By Dave Hood
“Life itself is but the shadow of death, and souls departed but the shadows of the living,” noted Thomas Browne, 16th Century writer, physician, and philosopher. Since the dawn of time, the shadows of people, objects, things, nature, have intrigued, inspired, and evolved into various symbolic meanings for humankind.
The shadow is a source of inspiration in the popular culture of Western society. Countless artists and writers have incorporated the symbol of the shadow into their work. For example, Poet W. H Auden writes, “Every man carries with him through life a mirror, as unique and impossible to get rid of as his shadow.” Confessional poet Sylvia Plath wrote, “I thought the most beautiful thing in the world must be shadow.” Contemporary Japanese artist Kumi Yamashita, whose artwork has been exhibited around the world and who is winner of many awards, incorporates the shadow into her sculptures, such as the public art work displayed on a wall in an office building called “City View.” It is the shadow of a woman gazing at the endless stream of strangers passing.
The shadow inspired radio dramas, pulp novels, comic books, television series, a video game, and a movie. In the 1930s, it was morphed into a superhero called “The Shadow,” who had psychic powers and played the role of a crime-fighting vigilante. Beginning in 1930, the superhero was also made into a radio show called Detective Story Hour. The radio show began with the introduction “Who knows what evil lurks in the hearts of men?” In 1994, the film, “The Shadow,” starring Alex Baldwin, was released into theatres. The same year, Ocean Software sold the superhero video game called The Shadow. It was available to anyone who owned Super Nintendo.
In photography, the shadow often transforms the ordinary into something extraordinary, such as a feeling of mystery. Or it can infuse drama into banal setting, making it into art. Shadows often compel me to stop and pay attention, for a few moments, aim my lens, press the shutter, capture a memory. Many portrait photographers use a single light source to create portraits with shadows by placing a single light source at the side of the sitter, which illuminates only half of the face. Portrait photographer Irving Penn infused the shadow and light into many of his dramatic black and white photographs of celebrities and public figures, such as Al Pacino, Jean Cocteau, John F Kennedy, Louise Bourgeois.
In various religions, the shadow has symbolic meaning. Buddha said, “We are shaped by our thoughts; we become what we think. When the mind is pure, joy follows like a shadow that never leaves.”In Christianity, the shadow is symbolic of man’s seven deadly sins. It is also referred to in the 23rd Psalm of the bible as the shadow of death: “Even though I walk through the valley of the shadow of death, I will fear no evil, for you (God) are with me; your rod and your staff, they comfort me.”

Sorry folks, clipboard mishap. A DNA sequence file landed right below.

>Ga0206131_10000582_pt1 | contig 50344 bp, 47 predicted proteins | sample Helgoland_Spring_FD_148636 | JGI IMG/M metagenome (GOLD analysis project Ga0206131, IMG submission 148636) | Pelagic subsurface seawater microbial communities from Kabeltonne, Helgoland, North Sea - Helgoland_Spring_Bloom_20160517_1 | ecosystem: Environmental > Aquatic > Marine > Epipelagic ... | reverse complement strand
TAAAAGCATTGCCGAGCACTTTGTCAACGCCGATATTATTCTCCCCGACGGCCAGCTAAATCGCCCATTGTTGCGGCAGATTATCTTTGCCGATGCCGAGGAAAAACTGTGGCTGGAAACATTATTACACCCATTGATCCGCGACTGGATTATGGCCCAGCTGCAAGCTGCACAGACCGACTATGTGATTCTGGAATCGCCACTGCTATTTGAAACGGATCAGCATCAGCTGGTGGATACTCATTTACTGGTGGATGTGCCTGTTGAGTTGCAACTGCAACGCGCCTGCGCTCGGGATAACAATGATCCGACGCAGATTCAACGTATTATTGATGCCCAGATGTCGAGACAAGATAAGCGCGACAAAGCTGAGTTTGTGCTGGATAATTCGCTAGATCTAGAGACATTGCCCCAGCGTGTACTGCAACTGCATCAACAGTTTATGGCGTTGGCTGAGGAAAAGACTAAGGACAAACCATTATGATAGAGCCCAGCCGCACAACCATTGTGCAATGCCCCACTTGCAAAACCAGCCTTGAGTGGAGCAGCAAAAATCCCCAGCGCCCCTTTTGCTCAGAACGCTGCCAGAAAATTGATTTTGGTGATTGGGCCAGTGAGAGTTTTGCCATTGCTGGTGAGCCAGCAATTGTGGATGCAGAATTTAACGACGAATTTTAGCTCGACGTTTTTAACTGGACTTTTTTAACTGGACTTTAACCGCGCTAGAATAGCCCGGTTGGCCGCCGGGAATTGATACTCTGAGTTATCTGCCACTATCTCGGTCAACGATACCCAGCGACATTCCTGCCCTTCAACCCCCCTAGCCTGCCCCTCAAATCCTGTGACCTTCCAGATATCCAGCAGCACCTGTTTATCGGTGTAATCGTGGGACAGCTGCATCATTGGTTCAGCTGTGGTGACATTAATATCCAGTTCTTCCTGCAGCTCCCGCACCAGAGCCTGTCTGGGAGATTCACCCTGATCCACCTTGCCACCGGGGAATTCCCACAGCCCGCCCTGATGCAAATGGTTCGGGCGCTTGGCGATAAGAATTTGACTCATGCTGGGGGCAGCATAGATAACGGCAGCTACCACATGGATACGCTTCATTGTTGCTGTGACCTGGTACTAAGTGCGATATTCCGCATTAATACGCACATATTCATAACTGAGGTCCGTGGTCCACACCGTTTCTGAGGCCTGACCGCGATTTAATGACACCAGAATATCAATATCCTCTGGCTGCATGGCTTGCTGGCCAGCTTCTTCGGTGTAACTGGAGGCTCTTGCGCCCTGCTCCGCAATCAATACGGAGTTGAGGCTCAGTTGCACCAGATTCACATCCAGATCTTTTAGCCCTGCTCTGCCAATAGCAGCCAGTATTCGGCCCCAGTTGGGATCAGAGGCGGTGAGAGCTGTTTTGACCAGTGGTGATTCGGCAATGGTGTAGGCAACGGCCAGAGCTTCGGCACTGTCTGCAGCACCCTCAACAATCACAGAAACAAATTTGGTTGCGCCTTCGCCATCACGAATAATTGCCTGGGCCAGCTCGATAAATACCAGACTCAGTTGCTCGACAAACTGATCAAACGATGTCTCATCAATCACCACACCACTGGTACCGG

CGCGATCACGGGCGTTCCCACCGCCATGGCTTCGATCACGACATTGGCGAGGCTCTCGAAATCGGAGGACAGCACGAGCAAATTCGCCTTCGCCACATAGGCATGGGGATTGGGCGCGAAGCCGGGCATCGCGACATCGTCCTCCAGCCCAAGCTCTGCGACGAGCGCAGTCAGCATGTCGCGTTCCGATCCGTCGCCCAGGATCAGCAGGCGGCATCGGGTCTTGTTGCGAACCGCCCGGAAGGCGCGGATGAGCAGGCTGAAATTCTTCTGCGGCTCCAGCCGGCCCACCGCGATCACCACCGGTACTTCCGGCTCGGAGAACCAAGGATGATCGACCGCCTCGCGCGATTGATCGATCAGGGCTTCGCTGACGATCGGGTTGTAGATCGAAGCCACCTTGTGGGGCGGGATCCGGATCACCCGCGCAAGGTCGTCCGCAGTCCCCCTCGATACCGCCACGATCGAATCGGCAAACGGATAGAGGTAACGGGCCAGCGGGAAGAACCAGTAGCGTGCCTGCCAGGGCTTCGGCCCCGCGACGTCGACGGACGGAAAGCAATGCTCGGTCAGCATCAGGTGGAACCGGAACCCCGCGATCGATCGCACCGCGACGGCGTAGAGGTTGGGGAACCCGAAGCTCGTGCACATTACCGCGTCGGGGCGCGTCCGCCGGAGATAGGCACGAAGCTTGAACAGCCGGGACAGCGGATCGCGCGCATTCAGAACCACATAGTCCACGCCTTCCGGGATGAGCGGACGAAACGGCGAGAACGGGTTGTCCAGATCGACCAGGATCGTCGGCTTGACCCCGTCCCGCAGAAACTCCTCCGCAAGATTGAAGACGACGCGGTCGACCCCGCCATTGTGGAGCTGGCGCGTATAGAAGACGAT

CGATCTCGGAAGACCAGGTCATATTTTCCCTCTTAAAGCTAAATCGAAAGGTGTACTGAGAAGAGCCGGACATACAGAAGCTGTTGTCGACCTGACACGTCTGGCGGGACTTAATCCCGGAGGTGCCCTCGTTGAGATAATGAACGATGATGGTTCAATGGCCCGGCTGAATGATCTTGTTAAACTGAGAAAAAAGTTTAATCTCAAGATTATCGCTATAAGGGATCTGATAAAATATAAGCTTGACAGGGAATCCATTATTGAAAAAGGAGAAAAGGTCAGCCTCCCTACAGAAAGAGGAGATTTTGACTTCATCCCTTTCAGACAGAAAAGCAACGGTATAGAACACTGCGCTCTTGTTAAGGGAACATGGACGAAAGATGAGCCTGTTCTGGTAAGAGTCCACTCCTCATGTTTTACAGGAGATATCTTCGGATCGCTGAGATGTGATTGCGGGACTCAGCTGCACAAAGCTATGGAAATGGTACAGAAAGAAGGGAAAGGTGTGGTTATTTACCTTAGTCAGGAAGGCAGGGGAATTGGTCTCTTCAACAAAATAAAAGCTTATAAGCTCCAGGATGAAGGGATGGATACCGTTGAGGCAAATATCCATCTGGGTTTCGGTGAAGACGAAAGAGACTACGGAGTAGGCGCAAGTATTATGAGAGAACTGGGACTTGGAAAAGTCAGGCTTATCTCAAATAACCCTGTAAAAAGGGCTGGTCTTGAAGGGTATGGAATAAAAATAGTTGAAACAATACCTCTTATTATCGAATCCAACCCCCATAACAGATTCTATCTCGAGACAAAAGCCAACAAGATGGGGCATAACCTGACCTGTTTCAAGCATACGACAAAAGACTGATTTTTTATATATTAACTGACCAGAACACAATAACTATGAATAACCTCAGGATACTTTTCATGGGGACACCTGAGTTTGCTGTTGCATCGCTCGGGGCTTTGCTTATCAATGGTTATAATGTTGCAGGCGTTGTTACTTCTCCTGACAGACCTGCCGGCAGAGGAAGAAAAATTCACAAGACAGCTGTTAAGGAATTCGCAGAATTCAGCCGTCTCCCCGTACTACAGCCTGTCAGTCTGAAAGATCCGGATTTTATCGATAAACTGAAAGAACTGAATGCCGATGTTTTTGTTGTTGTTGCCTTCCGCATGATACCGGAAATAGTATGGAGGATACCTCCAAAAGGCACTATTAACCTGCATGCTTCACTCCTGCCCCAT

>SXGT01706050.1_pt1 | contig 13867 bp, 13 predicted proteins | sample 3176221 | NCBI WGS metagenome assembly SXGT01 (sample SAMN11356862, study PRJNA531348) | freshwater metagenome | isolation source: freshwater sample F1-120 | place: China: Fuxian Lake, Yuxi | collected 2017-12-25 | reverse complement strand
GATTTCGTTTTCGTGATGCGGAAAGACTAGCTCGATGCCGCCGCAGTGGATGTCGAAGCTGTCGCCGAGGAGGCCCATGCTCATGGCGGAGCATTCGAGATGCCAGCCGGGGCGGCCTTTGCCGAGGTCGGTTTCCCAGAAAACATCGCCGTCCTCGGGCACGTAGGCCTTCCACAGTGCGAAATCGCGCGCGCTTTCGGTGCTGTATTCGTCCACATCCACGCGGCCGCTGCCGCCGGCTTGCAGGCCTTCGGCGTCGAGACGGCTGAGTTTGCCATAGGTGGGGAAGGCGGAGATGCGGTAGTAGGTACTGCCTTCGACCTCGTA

The shadow is popular in mythology. According to Jewish folklore, Lilith was the first wife of Adam, who God created, was banished from the Garden of Eden for refusing to obey Adam’s wishes. After being cast away, Adam took his second wife, Eve, and Lilith became a demon who stalked and murdered newborn infants at night.
In astrology, the shadow is incorporated into Black Moon Lilith. The dark moon refers to the moon’s farthest point of orbit around the earth, while the shadow is referred to as Lilith, a mythical Goddess representing the dark side. She appears in everyone’s Horoscope and tells us that we are capable of revenge or evil deeds.
Psychologist Carl Jung believed we all have a shadow, dark side, alter ego, hidden from view. Jung surmised that the shadow is an archetype, part of the collective unconsciousness, existing within every human being. He writes: When it [shadow] appears as an archetype…it is quite within the possibility for a man to recognize the relative evil of his nature, but it is a rare and shattering experience for him to gaze into the face of absolute evil. The shadow is our alter ego representing bad habits, undesirable behaviour, unattractive emotions, such as anger, prejudicial attitudes, unsavory impulses, immoral thoughts–anything that reduces our reputation in the eyes of another. Jung writes, “One does not become enlightened by imagining figures of light, but by making the darkness conscious.
When I catch sight of a shadow, I imagine a person’s alter ego, the duality of human nature (the conscious and unconscious mind), the dark side of the psyche, evil lurking in the darkness, the shadow of death, the magic of light casts the beauty of a shadow, the soul of the body, the dark side of humankind. I often incorporate shadows into my street photographs. As well, I use the shadow as a spiritual practise to remind me to be mindful of my surroundings, to become aware and pay attention. We can also use the shadow as a spiritual practise, reminding us to make peace with character attributes we dislike in ourselves.
Mark Strand, the poet, wrote: “When we walk in the sun our shadows are like barges of silence.” When we stop, pay attention, shadows becomes enchanting, like gazing at abstract art that evokes awe or wonder. Or they can be like ghosts or spirits of the deceased wondering in the city or countryside. When we stop, pay attention, ponder their meaning, delight in their beauty, shadows can be a source of inspiration for creativity.